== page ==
Dena, a member of Emerging Universalist is an almost "convinced universalist". She is standing on the UR side of the line, but when a tough question or easily misunderstood verse comes up she toes that line. She is in a discussion on a Christian relationship message board that morphed from praises for Jonathan Edwards to a discussion about hell and who goes there. She wrote a wonderful post...but then someone posted a rebuttal to her statement that God was not going to nuke one of his children. True, her opponent agreed....but, he said, we are not all children of God.
I have to agree with the statement that a "father" does not nuke his children (a paraphrase, if I may). However, I believe we need to recall Jesus' words to the Pharisees in Chapter 8 of the Gospel of John, v 41-44. I'll quote the NRSV, here:
You are indeed doing what your father does." They said to him, "We are not illegitimate children; we have one father, God himself." Jesus said to them, "If God were your Father, you would love me, for I came from God and now I am here. I did not come on my own, but he sent me. Why do you not understand what I say? It is because you cannot accept my word. You are from your father the devil, and you choose to do your father's desires. He was a murderer from the beginning and does not stand in the truth, because there is no truth in him. When he lies, he speaks according to his own nature, for he is a liar and the father of lies.
Here, by Jesus' own words, we have the statement that there are those who do NOT have Jehovah as their father. Those are the lost. There are those whose "father" is the Devil.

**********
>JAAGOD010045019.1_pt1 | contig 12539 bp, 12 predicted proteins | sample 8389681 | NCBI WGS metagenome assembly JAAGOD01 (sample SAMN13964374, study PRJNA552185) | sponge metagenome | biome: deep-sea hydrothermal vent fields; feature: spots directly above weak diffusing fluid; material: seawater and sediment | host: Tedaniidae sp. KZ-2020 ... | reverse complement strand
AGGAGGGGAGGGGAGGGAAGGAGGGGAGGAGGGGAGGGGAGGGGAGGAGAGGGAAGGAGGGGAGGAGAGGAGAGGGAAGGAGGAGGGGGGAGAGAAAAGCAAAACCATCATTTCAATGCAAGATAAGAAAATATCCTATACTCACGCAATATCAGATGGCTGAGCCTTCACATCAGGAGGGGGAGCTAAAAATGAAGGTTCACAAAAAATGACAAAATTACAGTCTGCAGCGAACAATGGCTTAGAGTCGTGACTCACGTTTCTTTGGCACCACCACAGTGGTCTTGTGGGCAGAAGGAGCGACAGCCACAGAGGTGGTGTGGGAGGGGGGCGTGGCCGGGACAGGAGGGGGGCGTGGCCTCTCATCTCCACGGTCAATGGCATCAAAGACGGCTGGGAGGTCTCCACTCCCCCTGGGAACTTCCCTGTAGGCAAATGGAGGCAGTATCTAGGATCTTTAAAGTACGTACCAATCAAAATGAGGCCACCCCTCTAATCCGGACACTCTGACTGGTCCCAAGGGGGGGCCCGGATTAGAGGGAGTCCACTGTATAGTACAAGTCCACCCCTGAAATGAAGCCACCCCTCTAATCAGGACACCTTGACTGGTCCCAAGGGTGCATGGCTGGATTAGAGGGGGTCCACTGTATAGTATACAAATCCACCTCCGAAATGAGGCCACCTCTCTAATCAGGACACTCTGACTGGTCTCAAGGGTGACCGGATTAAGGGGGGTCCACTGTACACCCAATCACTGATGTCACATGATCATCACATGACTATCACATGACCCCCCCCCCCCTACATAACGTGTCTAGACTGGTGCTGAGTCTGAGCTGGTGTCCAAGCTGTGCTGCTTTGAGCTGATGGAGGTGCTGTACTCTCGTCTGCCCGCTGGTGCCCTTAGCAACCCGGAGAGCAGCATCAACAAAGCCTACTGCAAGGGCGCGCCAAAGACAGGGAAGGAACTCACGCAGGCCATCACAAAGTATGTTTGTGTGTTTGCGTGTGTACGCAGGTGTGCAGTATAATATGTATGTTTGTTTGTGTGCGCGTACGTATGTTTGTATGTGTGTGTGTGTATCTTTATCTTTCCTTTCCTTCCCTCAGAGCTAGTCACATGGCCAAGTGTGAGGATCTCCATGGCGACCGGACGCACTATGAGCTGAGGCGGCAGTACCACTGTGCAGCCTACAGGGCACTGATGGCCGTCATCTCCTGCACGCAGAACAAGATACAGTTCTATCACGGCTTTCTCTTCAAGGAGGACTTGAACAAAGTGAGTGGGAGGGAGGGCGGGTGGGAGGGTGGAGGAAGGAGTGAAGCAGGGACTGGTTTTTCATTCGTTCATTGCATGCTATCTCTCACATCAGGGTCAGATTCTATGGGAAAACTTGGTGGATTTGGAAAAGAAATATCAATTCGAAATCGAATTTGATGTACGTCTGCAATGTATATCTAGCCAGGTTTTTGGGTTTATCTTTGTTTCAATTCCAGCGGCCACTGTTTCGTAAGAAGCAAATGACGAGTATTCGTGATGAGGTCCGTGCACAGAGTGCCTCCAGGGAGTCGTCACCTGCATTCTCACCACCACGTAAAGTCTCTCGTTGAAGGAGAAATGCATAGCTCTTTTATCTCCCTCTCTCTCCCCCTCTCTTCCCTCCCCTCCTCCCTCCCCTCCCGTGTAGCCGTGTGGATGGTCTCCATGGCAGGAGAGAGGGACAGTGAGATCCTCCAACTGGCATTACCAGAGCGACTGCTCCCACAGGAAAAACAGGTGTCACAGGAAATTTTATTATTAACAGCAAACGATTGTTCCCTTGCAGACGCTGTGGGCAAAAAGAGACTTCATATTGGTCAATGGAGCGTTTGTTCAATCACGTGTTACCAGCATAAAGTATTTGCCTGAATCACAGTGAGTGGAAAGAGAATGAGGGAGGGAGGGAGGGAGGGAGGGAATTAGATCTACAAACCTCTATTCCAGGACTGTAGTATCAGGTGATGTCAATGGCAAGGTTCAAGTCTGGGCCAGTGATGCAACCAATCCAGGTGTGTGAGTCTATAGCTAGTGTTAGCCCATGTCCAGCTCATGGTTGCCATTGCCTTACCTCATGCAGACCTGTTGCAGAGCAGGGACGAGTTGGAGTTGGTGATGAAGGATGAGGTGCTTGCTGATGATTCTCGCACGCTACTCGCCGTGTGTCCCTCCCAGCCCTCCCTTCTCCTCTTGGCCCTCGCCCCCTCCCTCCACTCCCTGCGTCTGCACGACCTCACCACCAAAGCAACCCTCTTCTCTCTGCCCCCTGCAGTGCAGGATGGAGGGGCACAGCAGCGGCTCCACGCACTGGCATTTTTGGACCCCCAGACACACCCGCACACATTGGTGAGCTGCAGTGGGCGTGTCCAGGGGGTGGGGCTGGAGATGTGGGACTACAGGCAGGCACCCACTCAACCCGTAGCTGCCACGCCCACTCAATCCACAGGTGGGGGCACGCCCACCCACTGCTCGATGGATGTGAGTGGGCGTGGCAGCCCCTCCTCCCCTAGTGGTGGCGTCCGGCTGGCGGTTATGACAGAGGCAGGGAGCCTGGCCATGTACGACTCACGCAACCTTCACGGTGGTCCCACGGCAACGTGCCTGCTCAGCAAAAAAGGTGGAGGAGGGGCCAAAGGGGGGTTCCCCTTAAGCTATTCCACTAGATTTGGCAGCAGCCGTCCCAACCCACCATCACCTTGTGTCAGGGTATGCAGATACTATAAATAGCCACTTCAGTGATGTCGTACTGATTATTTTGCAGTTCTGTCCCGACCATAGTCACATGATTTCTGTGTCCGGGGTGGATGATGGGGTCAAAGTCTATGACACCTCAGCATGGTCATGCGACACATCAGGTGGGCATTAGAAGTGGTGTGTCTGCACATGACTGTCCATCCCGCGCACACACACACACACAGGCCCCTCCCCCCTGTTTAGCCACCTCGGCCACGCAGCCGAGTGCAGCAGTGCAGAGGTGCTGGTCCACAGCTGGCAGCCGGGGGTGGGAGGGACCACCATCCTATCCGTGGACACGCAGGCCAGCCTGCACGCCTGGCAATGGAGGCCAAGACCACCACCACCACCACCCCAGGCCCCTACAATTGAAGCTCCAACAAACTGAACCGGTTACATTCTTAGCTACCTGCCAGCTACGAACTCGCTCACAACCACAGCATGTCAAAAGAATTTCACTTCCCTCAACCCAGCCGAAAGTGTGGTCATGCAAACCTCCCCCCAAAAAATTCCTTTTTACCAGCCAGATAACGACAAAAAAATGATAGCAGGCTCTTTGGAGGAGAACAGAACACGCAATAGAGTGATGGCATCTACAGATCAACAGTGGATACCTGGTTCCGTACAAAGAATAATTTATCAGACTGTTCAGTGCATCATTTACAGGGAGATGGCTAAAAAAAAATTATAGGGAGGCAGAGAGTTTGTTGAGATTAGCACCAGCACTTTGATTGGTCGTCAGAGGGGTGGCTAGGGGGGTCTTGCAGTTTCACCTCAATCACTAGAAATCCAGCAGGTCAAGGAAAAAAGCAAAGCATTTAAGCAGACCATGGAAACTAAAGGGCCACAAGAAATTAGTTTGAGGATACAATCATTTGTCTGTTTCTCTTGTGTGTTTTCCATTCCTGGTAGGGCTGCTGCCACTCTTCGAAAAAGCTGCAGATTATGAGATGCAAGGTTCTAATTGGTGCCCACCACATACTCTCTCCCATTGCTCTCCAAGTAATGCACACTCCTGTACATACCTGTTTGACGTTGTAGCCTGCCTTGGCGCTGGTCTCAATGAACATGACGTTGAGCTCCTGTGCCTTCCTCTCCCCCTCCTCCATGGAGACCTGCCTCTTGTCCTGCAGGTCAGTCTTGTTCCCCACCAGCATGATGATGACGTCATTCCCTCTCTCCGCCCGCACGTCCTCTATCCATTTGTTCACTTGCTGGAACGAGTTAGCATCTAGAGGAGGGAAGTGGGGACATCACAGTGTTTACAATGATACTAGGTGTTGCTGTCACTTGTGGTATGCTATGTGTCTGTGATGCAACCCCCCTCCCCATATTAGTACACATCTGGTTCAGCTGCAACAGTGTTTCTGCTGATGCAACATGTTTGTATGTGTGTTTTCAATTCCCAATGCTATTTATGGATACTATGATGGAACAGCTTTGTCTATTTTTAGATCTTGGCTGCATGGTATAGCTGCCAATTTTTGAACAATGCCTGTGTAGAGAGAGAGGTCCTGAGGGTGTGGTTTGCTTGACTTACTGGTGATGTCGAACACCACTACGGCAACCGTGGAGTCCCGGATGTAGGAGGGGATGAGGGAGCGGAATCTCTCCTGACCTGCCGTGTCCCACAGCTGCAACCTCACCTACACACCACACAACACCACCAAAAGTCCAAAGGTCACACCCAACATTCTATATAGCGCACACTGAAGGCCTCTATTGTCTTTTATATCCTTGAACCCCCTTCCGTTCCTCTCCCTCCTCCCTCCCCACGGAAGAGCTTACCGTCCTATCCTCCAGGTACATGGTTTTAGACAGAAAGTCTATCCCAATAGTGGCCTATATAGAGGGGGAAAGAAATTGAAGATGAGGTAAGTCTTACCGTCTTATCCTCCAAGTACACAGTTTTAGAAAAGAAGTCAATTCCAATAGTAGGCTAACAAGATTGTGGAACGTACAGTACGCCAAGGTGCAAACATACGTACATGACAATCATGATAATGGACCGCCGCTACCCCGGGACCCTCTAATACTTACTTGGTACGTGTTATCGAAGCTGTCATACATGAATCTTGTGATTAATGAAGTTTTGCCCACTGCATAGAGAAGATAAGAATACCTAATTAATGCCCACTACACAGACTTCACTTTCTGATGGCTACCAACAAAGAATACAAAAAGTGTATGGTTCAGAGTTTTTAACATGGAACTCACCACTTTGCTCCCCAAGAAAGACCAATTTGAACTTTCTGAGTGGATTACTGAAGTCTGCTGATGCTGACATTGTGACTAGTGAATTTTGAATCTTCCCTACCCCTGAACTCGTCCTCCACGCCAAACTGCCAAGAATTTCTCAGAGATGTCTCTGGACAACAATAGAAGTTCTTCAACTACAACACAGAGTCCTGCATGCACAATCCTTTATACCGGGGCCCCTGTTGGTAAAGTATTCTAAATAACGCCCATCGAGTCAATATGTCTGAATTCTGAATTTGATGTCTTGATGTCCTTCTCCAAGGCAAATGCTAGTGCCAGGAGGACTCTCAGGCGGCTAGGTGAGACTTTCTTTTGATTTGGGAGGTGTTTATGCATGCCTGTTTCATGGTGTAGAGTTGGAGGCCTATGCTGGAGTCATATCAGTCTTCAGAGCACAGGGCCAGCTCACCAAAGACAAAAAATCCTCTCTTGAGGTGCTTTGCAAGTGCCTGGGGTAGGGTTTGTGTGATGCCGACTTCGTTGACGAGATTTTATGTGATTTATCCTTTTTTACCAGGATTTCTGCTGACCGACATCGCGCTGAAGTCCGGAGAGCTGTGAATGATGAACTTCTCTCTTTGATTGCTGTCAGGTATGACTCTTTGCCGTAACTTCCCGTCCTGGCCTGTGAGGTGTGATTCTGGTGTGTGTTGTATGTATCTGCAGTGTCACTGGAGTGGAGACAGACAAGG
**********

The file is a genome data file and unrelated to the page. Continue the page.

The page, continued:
One of the common mis-conceptions in "popular Christianity" is that "we are all God's Children." That is incorrect. Look at the first chapter of John's Gospel:
He was in the world, and the world came into being through him; yet the world did not know him. He came to what was his own, and his own people did not accept him. But to all who received him, who believed in his name, he gave power to become children of God, who were born, not of blood or of the will of the flesh or of the will of man, but of God. Here it is clearly indicated that only those who receive Christ, who Believe (for salvation) in Christ, have the right to BECOME children of God. For someone to become something, they first must NOT be that something. Therefore, those who do not believe are NOT "Children of God". Scripture is plain on that.
Hmmmm....it is, eh? Doesn't scripture also declare that Jesus was the firstborn of all creation? The firstborn indicates family....as in there are to be others born...and all creation does sort of sum it up,no?How about the following verses:
1 Corinthians 8:4-6
4 Hence, as to the eating of food offered to idols, we know that "no idol in the world really exists," and that "there is no God but one." 5 Indeed, even though there may be so-called gods in heaven or on earth - as in fact there are many gods and many lords - 6 yet for us there is one God, the Father, from whom are all things and for whom we exist, and one Lord, Jesus Christ, through whom are all things and through whom we exist.
Ephesians 4:4 There is one body and one Spirit, just as you were called to the one hope of your calling, 5 one Lord, one faith, one baptism, 6 one God and Father of all, who is above all and through all and in all.